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Students gather at the College of Southern Nevada Charleston Campus on Wednesday, March 22, 2017. (Jeff Scheid/The Nevada Independent)

I often joke that I took the scenic route through the College of Southern Nevada (CSN). Like most students, I worked full time and went to school when I could. It took 11 years from the start of my very first class to when I finally completed my Associate of Arts degree (including when I was “just taking a year off,” which ended up being five). One of those years, I even had the honor to serve as student body president, but that is a story for another day. My part-time status was the norm. In the fall of 2018, 71.4 percent of CSN students were considered part-time. In the same period at UNLV, 74.2 percent of students were considered full-time. It is very safe to say that the populations of these two institutions, while having some overlap, are not much alike.

When the first Nevada community college opened in Elko in 1967 (now Great Basin College), the University of Nevada became the University and Community College System of Nevada (UCCSN) and from there grew into the Nevada System of Higher Education (NSHE) with its eight institutions, four of which are community colleges. But how has that relationship served the state’s community colleges over the past 54 years?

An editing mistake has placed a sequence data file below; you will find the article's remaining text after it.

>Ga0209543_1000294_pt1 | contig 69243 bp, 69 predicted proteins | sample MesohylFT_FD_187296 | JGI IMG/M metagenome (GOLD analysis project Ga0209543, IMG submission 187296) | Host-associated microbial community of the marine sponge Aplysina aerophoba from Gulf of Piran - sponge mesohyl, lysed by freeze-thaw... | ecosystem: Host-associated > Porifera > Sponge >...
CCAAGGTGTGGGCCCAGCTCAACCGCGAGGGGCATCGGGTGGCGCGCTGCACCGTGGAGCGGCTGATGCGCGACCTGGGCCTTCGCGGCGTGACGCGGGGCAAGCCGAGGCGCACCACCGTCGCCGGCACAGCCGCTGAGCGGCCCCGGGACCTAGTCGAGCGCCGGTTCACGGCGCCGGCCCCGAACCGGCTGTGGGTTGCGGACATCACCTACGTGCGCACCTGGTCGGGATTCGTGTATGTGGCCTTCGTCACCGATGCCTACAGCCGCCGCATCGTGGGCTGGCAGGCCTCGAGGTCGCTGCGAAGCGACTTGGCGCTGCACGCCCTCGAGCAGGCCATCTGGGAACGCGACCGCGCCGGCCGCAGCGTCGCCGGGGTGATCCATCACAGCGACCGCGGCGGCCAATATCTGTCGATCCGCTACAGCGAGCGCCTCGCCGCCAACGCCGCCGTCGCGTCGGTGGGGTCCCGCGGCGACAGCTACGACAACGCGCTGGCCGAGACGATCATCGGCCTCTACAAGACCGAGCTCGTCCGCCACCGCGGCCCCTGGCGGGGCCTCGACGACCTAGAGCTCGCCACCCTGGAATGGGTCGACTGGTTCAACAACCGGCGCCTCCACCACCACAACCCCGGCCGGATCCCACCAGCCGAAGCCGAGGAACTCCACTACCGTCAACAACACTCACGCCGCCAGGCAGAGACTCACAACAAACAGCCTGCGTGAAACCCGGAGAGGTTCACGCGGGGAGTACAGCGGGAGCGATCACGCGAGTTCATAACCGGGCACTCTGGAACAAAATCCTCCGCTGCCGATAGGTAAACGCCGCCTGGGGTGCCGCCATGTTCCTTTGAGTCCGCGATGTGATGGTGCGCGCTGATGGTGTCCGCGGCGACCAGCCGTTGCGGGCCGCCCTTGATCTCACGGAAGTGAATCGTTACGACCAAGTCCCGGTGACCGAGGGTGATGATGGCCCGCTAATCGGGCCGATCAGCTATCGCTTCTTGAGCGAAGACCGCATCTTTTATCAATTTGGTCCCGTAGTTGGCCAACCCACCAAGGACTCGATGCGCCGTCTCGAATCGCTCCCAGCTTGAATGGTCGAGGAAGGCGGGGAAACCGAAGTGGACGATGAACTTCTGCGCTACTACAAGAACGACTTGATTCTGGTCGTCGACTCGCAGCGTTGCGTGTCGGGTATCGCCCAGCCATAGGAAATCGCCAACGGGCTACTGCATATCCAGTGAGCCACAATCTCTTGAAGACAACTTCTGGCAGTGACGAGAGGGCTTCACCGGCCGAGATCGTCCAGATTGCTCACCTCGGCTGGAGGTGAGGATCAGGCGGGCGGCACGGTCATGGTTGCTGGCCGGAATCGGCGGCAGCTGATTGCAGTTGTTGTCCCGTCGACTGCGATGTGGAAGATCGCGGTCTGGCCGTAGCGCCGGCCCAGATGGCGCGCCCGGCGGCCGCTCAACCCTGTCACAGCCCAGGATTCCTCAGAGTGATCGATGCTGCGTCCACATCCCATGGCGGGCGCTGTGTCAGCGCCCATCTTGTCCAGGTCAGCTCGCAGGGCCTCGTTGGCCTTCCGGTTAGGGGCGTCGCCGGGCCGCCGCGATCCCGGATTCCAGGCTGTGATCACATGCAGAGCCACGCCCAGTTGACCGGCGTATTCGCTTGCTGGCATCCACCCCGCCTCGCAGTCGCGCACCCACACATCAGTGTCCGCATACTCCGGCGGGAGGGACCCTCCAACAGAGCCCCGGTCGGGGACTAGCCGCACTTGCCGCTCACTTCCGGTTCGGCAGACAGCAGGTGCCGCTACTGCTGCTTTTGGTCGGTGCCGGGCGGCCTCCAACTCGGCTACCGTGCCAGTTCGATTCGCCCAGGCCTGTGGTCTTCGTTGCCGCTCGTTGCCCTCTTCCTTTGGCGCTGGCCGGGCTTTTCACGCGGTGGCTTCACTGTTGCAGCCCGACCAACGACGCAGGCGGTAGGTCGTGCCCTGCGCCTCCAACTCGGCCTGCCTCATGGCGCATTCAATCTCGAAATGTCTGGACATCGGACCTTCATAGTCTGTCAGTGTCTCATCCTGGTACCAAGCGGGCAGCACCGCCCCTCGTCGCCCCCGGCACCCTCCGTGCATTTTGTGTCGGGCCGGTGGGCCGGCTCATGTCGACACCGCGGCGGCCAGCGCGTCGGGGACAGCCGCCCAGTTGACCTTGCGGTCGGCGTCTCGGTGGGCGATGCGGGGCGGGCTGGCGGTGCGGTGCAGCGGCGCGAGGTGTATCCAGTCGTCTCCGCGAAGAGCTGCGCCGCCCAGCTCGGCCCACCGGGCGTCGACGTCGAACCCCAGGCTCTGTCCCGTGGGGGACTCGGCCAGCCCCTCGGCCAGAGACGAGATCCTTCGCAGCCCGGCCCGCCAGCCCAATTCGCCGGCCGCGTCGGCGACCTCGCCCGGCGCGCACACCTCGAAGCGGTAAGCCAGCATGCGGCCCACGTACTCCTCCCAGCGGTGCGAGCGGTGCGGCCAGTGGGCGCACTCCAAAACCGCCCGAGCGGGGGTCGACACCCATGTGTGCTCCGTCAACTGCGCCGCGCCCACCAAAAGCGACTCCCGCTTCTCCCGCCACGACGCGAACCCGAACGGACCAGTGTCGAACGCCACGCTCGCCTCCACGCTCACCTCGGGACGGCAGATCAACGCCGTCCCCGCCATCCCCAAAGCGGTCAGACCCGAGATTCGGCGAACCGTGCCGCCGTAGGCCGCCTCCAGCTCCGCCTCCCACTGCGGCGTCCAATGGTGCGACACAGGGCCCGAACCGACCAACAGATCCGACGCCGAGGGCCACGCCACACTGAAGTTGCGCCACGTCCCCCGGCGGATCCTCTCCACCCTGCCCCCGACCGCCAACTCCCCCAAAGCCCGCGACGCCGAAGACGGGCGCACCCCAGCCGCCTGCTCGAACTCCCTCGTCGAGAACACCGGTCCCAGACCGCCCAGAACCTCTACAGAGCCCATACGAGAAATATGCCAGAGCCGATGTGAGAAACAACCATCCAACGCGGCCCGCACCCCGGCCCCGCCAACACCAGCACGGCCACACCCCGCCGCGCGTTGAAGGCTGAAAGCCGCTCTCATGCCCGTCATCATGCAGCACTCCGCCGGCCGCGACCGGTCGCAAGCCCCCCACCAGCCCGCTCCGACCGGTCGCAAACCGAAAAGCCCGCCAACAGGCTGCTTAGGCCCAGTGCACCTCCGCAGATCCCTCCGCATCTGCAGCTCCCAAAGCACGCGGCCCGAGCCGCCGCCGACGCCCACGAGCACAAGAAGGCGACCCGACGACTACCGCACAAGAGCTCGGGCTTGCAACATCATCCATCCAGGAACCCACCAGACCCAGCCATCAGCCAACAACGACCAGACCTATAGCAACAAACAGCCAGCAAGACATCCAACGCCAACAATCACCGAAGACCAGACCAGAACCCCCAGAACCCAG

I’ll begin with a quote from Russian author Leo Tolstoy, who opens his novel Anna Karenina with the line “Happy families are all alike; every unhappy family is unhappy in its own way.” For all intents and purposes, Nevada’s higher education system has been a pretty happy family but, like any family, there have been challenges — unique and otherwise. 

For example, shaping articulation agreements within NSHE had been difficult, and some students were unable to transfer from community college to a four-year university without having to retake classes the universities didn’t accept. This took a lot of work and a lot of heartburn to fix. The universities were concerned about the quality of instruction in similar courses; the issue was eventually overcome. But coupled with the sometimes rocky transitions from K-12 to community college to university, we ended up with a pretty low graduation rate. (In 2019 The Nevada Independent’s Michelle Rindels wrote about CSN’s goal to increase its graduation rate to 17 percent from 7 percent, and Truckee Meadows Community College’s aim to raise its graduation rate to 33 percent from 30 percent.) 

Of course, there is always more to graduation rates and transfer out rates than the obvious. But has the struggle for community college retention and graduation been eclipsed by the problems of their older siblings (UNR and UNLV)? I think it has. I have had the pleasure of working with NSHE system staff and regents on several initiatives, task forces and lobbying efforts at the Legislature, and I love all the passion and commitment. But it does not take Hercule Poirot to see that when NSHE has eight baby birds in the nest wanting to be fed, the larger and louder state universities get the most love (I will avoid the issue of the north-south divide — for now).